I was called a mom the other day.
When I read the words on my phone, I started to cry. No one had called me a mom before. People had told me “when you are a mom…” and “you’ll be a great mom.” They had spoken about it in the future, as a thing-that-will-someday-be. But no one had ever called me a mom in the present tense.
I have imagined it for myself. Imagined hearing the first time my baby calls me “Mama.” Imagined being called “Mommy” by a little child who runs to me with open arms. But I have not thought of myself as a mother.
When do you become a mom? Is it when the doctor hands you your baby, all perfect and wrapped up in a blanket, and congratulates you? Can you still be a mom if that doctor’s face is ashen and sad, if she has no words of congratulations for you? Do you become a mom when you feel your baby move for the first time? Is it when you see that tiny white dot in a small black sac at your first ultrasound? Is it when you get the courage to step into a baby store and buy that first onesie? If you never see your baby on the screen, if you never go to buy that onesie, are you still a mom?
Do you become a mom when you learn that an egg and a sperm have joined together, have implanted in your uterus? Can you still be a mom if you never find out, if the embryo leaves before it has a chance to grow, before you have the chance to learn that you are pregnant? Can you still be a mom if that embryo gets lost and implants in your fallopian tube instead?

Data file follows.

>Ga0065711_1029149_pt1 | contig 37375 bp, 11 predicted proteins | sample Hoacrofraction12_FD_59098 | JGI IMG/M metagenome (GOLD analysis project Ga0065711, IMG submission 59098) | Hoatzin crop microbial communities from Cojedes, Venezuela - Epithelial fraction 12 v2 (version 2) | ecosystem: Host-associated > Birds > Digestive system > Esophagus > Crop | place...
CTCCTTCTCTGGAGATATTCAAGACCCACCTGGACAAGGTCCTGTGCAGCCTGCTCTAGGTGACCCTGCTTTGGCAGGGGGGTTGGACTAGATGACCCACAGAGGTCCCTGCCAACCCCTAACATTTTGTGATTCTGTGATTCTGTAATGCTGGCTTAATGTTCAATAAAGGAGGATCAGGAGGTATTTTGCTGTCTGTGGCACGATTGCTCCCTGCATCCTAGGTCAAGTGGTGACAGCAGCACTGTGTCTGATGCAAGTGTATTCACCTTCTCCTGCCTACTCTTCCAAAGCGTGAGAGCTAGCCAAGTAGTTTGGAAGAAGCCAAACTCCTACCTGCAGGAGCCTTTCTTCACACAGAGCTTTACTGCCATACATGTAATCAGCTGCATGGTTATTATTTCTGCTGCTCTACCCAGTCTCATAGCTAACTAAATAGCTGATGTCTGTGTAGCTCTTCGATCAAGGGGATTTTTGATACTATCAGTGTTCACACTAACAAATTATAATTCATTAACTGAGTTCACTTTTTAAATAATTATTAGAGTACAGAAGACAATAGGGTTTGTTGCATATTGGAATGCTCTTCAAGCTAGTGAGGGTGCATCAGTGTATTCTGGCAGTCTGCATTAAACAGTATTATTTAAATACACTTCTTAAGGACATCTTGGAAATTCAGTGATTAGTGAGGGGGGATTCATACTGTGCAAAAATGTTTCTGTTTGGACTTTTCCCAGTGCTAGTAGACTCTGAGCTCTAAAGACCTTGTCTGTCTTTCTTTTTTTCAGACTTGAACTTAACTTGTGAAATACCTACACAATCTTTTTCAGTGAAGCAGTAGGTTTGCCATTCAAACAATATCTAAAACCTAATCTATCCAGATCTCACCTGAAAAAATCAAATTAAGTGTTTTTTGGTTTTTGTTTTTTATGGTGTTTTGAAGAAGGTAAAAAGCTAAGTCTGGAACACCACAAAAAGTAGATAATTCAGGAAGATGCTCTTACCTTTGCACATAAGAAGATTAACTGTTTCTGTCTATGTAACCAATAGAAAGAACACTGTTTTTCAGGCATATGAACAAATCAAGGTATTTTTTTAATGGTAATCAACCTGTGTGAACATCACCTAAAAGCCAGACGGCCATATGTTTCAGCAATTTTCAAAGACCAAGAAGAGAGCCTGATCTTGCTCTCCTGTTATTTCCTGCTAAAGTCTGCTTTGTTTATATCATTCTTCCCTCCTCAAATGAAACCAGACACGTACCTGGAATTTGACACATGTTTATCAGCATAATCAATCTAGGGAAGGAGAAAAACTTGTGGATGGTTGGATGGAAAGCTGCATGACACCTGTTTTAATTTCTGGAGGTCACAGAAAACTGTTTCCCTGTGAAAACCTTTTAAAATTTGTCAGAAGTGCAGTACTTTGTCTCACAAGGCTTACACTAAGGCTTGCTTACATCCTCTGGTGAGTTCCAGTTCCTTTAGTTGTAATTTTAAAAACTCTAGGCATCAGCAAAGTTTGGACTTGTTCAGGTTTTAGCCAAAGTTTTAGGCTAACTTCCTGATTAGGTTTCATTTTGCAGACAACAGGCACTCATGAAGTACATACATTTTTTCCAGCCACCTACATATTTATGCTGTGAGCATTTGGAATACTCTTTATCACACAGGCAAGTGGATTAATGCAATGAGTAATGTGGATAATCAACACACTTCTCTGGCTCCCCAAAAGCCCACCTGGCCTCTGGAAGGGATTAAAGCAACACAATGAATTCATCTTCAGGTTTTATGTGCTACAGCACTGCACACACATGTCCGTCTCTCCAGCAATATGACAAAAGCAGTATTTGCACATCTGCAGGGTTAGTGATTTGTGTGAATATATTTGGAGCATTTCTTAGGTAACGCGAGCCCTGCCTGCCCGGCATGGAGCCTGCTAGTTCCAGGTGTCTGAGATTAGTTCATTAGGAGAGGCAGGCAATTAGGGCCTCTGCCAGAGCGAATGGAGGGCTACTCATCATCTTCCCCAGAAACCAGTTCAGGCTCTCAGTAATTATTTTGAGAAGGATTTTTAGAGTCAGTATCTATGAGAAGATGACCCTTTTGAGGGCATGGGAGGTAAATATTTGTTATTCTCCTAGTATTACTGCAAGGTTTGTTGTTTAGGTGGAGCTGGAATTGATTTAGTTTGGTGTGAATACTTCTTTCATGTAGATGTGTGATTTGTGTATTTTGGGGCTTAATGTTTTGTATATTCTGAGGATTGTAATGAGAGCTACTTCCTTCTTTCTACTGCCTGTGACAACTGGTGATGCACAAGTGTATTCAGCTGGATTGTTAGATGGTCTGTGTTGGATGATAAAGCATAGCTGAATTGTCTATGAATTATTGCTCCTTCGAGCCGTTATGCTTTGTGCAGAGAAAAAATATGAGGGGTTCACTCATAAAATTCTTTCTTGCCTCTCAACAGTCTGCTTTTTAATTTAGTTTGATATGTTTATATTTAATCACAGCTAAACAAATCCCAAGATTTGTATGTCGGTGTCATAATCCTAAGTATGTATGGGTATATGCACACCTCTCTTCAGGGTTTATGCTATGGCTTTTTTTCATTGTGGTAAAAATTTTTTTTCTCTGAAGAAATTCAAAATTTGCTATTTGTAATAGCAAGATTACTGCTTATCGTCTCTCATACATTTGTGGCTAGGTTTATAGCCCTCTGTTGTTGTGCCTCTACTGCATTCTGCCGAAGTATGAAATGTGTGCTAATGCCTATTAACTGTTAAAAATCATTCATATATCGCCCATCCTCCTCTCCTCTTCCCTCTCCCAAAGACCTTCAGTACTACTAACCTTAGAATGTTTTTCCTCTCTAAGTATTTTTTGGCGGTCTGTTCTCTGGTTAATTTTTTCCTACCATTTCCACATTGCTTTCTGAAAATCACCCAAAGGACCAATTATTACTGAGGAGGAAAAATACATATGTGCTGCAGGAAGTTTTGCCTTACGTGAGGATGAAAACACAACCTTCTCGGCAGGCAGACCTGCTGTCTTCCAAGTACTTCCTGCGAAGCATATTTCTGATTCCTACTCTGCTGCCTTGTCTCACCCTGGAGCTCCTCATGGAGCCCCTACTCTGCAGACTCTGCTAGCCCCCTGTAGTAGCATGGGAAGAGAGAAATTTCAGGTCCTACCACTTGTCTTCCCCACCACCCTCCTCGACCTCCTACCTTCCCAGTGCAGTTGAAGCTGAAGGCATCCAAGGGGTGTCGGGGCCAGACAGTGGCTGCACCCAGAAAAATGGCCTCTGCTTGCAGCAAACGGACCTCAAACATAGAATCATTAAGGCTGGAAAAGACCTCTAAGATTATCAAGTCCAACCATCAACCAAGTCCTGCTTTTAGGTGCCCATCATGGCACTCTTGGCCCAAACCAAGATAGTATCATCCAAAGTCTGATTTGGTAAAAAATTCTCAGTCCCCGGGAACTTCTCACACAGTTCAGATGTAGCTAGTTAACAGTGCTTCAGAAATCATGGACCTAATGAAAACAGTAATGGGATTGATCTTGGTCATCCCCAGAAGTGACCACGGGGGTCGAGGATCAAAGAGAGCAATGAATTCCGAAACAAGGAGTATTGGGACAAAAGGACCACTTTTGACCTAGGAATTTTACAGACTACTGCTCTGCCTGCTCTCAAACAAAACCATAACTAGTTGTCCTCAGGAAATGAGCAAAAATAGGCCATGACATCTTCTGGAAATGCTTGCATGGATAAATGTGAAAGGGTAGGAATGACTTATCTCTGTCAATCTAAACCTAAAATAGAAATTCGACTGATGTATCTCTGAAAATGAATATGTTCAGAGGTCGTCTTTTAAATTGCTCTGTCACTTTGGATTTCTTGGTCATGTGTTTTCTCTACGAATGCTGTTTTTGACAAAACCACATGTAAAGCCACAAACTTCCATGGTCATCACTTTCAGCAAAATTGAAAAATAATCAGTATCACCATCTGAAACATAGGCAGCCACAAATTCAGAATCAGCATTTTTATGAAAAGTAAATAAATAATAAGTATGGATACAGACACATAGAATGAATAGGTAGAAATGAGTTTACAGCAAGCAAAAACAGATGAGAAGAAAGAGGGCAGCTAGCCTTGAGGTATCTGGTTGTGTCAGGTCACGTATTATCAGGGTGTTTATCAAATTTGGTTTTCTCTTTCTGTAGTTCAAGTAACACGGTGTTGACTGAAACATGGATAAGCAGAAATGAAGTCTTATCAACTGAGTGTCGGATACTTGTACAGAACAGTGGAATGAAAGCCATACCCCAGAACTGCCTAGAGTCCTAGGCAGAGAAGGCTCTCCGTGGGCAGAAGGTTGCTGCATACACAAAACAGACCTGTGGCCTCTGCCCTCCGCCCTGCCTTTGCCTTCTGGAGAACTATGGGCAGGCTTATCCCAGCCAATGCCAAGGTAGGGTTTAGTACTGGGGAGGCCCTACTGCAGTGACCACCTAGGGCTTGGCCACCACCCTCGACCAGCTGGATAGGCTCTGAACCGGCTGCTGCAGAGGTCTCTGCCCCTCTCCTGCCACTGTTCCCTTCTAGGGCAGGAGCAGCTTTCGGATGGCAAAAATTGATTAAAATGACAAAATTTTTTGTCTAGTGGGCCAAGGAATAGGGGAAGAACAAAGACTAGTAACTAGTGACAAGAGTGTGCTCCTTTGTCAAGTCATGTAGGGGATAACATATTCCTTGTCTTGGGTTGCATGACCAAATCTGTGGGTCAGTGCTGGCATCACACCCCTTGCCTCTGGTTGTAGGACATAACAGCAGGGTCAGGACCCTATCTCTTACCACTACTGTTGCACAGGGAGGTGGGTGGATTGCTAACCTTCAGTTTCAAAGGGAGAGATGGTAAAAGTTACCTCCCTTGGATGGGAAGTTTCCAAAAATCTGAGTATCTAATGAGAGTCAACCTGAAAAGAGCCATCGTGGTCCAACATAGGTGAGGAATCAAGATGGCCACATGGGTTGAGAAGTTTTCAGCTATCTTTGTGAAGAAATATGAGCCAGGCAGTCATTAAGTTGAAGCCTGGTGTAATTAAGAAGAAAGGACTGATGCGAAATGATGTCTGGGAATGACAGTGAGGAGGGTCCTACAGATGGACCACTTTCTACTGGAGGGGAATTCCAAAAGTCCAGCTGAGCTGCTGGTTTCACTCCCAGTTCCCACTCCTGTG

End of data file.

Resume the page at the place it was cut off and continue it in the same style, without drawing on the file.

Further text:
What is a mom? She is protective, is caring, is full of love for her child. Are you a mom if you cannot protect your child, even when that child is inside you? Are you a mom if your baby never takes a breath? If you labor not in a hospital bed but on the toilet, if you give birth not to a screaming, squirming child, but a few clumps of tissue mixed in with blood, are you still a mom? Are you still a mom if all your protection, care, and love were not enough to keep that baby alive? If you loved that child, can you still be a mom?
You are still a mother if the child who claims you as “Mommy” came not from your womb, but from another’s. You are still a mom if your child dies at age 2, 20, or 60. But if there is no living child to ever call you Mommy, to hold you and whisper “I love you”, can you still be a mom?
I know that I am a mom.
I never saw my children. I never held them, never touched their faces. They never grew fingers and toes for me to kiss and tickle, never opened their beautiful eyes to stare into the world. But I held them in my body for a short time, caring for them and protecting them for as long as I could. I gave them what I had. I gave them my love.
I remember those children, but hope for the living child. Someday, there will be a baby I can hold in my arms. I will hold that baby and care for her. I will kiss her fingers and tickle her toes. I will look into her eyes and love her, just as I loved all the others before her.